Donors are taking advantage of higher market performance to grant appreciated assets, such as stocks and mutual funds, to charitable donor-advised funds.
Both Fidelity and Schwab reported Wednesday that the number of outgoing grants and incoming donations increased significantly in the first half of 2013, with Fidelity in particular experiencing all-time highs for both measures of donor activity.
Donors recommended more than 214,000 grants totaling $919 million, a 33% increase in dollars granted over the same period last year, and contributed $879 million to their charitable accounts, a 7% increase. Additionally, the 1,640 new charitable accounts established represent a 43% increase over the first half of 2012.
The Boston-based company futher noted that grants made to nonprofit organizations of $1 million or more were up 50% over the same period the previous year. The uptick in the number of large outgoing grants helped boost the average grants size for the first half to $4,285, a 10% increase.
“We saw 43% of donations come from securities, and 5% come from non-publically traded stock,” said Kim Gagliardi, senior manager of public relations for Fidelity Charitable. “What sets us apart is our complex assets division. We have lawyers on staff to help business owners and senior executives with company stock make donations without having to first liquidate.”
Schwab Charitable reported assets under management of $4.8 billion and grants to charities for the fiscal year, ending June 30, totaled more than $600 million, 55% and 12% growth from the previous year, respectively. The organization also doubled its new accounts in fiscal year 2013, underscoring what it says is the “popularity of donor-advised funds as part of holistic financial and charitable planning.”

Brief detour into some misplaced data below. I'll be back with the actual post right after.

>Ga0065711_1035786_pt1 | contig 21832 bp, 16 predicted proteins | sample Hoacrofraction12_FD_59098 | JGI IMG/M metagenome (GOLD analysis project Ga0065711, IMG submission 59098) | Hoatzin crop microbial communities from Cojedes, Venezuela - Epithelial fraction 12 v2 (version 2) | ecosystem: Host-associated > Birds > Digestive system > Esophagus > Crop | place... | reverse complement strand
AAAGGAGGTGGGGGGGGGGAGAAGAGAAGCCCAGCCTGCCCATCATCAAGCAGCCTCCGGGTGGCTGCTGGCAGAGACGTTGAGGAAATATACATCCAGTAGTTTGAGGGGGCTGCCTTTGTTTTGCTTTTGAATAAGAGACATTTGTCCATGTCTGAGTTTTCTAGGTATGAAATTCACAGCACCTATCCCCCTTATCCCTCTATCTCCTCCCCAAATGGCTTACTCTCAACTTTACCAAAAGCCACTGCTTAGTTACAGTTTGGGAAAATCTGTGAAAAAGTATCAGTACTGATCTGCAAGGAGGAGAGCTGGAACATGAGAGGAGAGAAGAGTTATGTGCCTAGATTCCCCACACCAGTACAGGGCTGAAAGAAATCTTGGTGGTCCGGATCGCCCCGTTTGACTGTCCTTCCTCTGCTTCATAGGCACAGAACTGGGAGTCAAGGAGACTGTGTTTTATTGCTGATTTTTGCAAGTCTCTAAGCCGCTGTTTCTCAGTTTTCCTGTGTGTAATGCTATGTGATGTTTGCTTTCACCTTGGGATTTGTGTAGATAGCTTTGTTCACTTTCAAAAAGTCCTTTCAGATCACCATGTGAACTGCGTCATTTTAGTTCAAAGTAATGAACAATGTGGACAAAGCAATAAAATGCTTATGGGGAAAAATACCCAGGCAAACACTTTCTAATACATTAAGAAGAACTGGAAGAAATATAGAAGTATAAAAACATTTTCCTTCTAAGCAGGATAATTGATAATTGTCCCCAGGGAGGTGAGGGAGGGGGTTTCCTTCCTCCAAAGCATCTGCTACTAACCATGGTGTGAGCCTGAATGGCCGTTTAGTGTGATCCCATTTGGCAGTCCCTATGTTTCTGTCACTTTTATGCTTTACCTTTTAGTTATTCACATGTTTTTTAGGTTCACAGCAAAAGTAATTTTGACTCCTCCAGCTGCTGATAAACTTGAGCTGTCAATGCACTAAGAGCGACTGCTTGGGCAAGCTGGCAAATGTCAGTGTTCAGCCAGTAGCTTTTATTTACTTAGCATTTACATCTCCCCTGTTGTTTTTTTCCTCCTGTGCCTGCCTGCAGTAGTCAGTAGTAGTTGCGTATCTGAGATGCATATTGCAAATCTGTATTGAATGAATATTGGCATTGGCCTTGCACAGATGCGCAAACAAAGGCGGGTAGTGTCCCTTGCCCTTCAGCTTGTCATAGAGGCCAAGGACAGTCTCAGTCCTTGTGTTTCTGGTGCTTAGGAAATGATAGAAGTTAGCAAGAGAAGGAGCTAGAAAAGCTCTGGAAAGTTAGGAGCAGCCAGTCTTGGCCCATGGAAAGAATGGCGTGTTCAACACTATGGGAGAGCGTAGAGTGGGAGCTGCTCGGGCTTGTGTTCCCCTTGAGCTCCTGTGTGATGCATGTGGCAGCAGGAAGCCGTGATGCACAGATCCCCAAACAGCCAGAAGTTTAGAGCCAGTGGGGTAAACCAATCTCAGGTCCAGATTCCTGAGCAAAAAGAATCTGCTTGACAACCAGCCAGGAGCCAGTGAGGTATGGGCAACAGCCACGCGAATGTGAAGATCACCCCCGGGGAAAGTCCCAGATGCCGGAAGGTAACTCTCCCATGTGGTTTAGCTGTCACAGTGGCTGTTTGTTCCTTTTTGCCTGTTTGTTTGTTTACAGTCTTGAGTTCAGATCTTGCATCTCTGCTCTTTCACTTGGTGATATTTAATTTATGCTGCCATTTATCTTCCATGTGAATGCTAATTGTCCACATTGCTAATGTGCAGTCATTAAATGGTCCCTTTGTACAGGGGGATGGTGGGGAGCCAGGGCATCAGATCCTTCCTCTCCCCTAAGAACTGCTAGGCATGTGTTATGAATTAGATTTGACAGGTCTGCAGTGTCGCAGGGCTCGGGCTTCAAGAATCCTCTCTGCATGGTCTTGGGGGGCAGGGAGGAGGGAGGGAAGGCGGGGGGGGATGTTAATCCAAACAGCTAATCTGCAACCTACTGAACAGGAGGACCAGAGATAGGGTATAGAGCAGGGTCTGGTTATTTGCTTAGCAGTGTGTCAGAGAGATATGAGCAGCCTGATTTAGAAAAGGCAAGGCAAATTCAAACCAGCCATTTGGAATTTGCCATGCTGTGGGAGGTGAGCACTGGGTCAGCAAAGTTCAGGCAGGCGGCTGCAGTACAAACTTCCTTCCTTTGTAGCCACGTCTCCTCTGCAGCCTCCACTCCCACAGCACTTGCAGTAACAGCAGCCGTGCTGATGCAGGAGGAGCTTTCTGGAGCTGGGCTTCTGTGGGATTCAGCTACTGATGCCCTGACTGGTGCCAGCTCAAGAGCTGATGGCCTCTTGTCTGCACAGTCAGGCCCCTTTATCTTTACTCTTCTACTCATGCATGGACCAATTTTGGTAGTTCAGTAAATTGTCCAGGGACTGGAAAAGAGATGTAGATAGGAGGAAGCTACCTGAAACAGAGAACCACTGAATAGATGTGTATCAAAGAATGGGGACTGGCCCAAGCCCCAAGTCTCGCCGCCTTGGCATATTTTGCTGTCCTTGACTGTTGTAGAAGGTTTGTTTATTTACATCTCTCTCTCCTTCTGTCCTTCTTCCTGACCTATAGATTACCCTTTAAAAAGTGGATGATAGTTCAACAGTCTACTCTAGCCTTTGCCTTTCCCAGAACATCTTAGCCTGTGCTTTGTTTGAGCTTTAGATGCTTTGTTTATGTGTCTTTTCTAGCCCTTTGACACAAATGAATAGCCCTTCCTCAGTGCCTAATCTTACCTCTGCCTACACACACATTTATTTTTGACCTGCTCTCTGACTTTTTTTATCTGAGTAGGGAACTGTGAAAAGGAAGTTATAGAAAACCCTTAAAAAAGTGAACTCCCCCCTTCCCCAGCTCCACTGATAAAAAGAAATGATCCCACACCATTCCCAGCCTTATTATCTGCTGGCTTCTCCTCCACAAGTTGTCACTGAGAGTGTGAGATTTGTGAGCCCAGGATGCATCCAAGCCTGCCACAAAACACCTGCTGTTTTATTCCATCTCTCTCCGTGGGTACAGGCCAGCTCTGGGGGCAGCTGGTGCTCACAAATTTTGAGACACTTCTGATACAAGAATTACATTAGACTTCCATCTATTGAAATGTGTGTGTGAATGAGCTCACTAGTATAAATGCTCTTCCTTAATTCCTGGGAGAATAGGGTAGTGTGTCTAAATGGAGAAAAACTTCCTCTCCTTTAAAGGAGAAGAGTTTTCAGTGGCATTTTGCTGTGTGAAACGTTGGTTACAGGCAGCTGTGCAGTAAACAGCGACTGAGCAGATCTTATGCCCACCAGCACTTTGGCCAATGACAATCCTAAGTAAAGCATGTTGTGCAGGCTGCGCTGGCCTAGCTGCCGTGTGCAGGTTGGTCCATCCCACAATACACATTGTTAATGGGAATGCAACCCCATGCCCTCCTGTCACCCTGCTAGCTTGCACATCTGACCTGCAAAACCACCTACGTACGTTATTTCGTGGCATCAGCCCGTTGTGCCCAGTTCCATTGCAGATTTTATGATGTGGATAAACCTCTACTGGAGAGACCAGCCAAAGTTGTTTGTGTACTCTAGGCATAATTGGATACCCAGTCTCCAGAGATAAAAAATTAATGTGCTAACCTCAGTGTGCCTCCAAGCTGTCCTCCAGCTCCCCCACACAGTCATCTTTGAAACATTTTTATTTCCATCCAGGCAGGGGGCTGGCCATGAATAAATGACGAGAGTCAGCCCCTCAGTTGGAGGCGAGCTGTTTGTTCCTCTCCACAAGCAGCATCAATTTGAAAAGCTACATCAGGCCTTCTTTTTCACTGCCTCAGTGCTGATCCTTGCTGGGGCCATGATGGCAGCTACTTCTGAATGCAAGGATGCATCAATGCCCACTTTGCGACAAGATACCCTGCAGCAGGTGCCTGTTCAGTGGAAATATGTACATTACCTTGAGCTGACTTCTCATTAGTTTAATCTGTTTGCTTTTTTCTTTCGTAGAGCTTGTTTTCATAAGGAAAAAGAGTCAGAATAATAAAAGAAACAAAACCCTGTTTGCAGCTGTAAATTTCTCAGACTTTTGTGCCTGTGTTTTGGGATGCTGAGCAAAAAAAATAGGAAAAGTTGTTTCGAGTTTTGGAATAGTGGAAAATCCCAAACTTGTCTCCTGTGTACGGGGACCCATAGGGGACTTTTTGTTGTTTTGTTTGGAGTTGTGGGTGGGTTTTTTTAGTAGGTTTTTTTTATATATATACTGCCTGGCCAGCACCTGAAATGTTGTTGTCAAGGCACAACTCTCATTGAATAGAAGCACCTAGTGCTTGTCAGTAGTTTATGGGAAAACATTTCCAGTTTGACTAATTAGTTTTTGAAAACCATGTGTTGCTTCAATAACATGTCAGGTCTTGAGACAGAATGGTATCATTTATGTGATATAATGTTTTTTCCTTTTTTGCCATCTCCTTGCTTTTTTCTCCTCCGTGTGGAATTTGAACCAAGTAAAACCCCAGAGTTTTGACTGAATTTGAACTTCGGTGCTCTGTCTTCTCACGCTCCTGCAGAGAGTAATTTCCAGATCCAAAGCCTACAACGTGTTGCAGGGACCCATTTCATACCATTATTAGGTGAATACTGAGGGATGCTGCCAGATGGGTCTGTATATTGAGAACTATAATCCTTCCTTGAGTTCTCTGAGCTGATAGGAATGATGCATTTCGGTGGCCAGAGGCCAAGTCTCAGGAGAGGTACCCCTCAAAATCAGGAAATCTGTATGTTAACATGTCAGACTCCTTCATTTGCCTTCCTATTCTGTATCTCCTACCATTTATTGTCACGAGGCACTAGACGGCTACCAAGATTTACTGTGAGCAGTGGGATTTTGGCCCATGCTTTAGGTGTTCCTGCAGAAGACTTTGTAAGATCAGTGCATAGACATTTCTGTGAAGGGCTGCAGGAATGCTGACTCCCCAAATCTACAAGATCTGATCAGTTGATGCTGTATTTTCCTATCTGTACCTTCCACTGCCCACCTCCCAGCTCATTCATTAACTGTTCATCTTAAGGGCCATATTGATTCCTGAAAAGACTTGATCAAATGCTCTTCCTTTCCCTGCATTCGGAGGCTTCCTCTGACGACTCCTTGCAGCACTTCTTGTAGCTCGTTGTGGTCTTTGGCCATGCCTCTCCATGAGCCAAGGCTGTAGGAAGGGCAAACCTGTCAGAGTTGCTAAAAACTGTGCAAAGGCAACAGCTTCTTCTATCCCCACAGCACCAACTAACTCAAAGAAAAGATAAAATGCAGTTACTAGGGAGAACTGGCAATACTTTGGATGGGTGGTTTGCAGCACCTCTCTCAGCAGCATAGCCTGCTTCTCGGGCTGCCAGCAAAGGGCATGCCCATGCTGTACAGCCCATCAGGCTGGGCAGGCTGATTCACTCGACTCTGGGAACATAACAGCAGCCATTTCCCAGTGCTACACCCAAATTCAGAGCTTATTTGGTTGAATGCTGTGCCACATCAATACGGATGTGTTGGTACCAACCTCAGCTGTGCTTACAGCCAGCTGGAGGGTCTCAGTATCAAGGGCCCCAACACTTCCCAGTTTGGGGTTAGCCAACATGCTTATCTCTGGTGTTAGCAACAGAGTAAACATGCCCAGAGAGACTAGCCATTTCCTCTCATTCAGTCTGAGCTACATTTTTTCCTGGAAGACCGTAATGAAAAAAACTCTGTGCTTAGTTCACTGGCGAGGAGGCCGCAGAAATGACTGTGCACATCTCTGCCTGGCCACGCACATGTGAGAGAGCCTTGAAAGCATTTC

According to the San Francisco-based firm’s 2013 RIA Benchmarking Study, released last week, 54% of all firms with AUM of $25 million or more currently offer charitable planning services, and of those, 85% indicated that at least some of their clients are using those services. Furthermore, 34% are considering offering charitable planning in the future. For those firms with AUM between $50 million and $100 million, 50% are considering offering charitable planning in the next 12 to 18 months.
“For the entire fiscal year, 62% of the donations were made with appreciated securities,” said Kim Laughton, president of Schwab Charitable. “The rest, 38%, came from cash.”
Laughton also noted the firm has a separate department dedicated to assisting with complex assets (usually private stock), including positions in LLCs, private equity and hedge funds.
Check out Online Donations Surged in 2012 on ThinkAdvisor.